SOURCE: Washington Post
by Marc Thiessen
Post columnist Marc Thiessen presents excerpts from his interview with historian Allen Guelzo, who offers a new explanation for where critical race theory originated.
SOURCE: Los Angeles Review of Books
by John Reeves
A reviewer concludes that Allen Guelzo's new biography succeeds in evaluating Robert E. Lee's military career but misses in its assessment of his relationship to slavery and his legacy.
SOURCE: New York Times
by Allen C. Guelzo
Lee is a study in contradictions, argues his most recent biographer. Can the public today engage with them?
SOURCE: Special to HNN
Gettysburg: The Last Invasion is the work of a consummate professional, and an excellent one-volume treatment for novice, fan, and scholar alike.
SOURCE: Yahoo News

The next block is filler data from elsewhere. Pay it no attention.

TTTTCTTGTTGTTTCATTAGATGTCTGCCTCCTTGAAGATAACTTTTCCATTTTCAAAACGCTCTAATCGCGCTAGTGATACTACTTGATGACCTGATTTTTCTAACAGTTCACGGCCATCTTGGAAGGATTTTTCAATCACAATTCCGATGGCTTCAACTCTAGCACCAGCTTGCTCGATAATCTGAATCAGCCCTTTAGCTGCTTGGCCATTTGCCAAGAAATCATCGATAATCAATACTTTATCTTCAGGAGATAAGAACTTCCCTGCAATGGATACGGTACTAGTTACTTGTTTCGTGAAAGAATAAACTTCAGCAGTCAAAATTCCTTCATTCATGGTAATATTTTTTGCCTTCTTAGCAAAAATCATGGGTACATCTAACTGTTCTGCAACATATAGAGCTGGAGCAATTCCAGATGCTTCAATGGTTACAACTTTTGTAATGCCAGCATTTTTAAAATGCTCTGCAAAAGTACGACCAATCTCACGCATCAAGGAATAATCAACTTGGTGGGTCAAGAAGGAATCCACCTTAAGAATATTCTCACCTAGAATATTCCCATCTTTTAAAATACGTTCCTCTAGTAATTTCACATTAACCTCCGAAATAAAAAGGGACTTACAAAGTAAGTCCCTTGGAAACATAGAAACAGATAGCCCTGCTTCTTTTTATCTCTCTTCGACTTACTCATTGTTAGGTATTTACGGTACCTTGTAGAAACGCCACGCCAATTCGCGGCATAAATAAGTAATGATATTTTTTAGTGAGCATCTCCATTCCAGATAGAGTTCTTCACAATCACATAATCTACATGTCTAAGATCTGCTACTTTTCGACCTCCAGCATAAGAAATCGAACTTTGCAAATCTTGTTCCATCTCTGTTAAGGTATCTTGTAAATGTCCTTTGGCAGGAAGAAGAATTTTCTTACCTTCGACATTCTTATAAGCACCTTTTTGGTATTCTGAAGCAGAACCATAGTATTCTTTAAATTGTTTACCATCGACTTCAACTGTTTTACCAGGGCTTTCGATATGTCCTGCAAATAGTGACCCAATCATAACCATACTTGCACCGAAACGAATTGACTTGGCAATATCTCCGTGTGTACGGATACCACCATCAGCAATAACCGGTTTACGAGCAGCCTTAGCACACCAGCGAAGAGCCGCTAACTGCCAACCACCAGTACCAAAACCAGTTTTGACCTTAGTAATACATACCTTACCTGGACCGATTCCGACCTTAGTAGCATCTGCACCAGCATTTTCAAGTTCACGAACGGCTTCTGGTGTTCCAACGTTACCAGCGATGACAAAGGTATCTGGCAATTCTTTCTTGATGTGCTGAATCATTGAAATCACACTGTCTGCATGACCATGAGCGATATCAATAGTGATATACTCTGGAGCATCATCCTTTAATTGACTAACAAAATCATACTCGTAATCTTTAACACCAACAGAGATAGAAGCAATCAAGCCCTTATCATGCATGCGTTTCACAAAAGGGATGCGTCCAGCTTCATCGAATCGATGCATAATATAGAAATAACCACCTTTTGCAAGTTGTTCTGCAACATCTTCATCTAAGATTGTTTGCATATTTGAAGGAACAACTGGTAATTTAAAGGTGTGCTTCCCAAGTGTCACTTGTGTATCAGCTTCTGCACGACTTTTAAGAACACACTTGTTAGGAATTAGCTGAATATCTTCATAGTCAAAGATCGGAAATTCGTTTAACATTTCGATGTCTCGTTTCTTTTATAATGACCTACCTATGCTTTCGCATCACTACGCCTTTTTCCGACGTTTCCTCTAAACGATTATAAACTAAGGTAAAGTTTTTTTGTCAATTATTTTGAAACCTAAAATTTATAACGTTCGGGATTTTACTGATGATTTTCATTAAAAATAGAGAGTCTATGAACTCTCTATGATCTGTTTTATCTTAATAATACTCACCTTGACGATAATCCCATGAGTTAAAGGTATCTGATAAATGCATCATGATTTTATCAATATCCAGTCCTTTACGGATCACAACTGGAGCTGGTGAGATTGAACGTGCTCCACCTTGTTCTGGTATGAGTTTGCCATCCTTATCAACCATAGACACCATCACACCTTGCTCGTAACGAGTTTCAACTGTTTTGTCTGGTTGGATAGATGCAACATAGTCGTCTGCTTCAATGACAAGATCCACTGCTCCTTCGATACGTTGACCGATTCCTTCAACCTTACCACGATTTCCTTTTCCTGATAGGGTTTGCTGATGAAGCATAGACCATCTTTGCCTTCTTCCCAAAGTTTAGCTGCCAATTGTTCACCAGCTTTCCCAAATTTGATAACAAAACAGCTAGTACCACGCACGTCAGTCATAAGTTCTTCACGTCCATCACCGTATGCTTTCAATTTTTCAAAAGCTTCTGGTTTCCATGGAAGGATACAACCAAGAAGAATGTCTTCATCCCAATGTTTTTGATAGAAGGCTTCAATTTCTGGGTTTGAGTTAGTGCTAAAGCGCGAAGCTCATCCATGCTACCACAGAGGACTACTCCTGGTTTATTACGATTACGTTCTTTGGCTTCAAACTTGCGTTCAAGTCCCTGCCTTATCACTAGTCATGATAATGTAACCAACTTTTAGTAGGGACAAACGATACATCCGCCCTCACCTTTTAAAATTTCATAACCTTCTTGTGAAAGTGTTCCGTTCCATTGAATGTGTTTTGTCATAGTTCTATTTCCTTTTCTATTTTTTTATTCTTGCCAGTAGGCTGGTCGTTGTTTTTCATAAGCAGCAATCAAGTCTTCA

For something that happened 150 years ago, the Battle of Gettysburg still generates its share of controversy. And myth, according to historian Allen Guelzo, “grows like weed out of controversy.”Guelzo, a professor of history at - appropriately enough - Gettysburg College, is the author of the recently published “Gettysburg: The Last Invasion.” He spoke with ABC News Political Director Rick Klein about the battle and his book – an exhaustively researched and detailed dive into the pivotal fight of the Civil War.Among the myths of Gettysburg that Guelzo debunks is that the battle was an accident – that Robert E. Lee’s Army of Northern Virginia and George Gordon Meade’s Army of the Potomac merely happened upon each other in the hills of South Central Pennsylvania. “No, it was not really an accident,” said Guelzo. “At least not more of an accident than any battle in the Civil War was.”
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